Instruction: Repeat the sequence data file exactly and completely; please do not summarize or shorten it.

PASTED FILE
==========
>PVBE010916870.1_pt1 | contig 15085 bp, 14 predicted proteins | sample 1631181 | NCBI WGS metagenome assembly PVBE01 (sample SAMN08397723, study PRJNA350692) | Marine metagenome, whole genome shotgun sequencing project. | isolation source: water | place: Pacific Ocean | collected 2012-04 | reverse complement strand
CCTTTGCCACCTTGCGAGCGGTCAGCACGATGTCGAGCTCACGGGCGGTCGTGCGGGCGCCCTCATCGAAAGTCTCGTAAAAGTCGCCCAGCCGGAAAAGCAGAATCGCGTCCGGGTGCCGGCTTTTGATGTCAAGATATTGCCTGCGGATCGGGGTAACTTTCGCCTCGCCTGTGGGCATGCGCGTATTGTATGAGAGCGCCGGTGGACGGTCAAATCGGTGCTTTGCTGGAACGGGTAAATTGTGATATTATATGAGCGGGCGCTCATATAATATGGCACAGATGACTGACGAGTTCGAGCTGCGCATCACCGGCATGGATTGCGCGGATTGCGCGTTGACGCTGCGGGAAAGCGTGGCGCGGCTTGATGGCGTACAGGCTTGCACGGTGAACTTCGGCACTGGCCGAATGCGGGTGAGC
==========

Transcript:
>PVBE010916870.1_pt1 | contig 15085 bp, 14 predicted proteins | sample 1631181 | NCBI WGS metagenome assembly PVBE01 (sample SAMN08397723, study PRJNA350692) | Marine metagenome, whole genome shotgun sequencing project. | isolation source: water | place: Pacific Ocean | collected 2012-04 | reverse complement strand
CCTTTGCCACCTTGCGAGCGGTCAGCACGATGTCGAGCTCACGGGCGGTCGTGCGGGCGCCCTCATCGAAAGTCTCGTAAAAGTCGCCCAGCCGGAAAAGCAGAATCGCGTCCGGGTGCCGGCTTTTGATGTCAAGATATTGCCTGCGGATCGGGGTAACTTTCGCCTCGCCTGTGGGCATGCGCGTATTGTATGAGAGCGCCGGTGGACGGTCAAATCGGTGCTTTGCTGGAACGGGTAAATTGTGATATTATATGAGCGGGCGCTCATATAATATGGCACAGATGACTGACGAGTTCGAGCTGCGCATCACCGGCATGGATTGCGCGGATTGCGCGTTGACGCTGCGGGAAAGCGTGGCGCGGCTTGATGGCGTACAGGCTTGCACGGTGAACTTCGGCACTGGCCGAATGCGGGTGAGC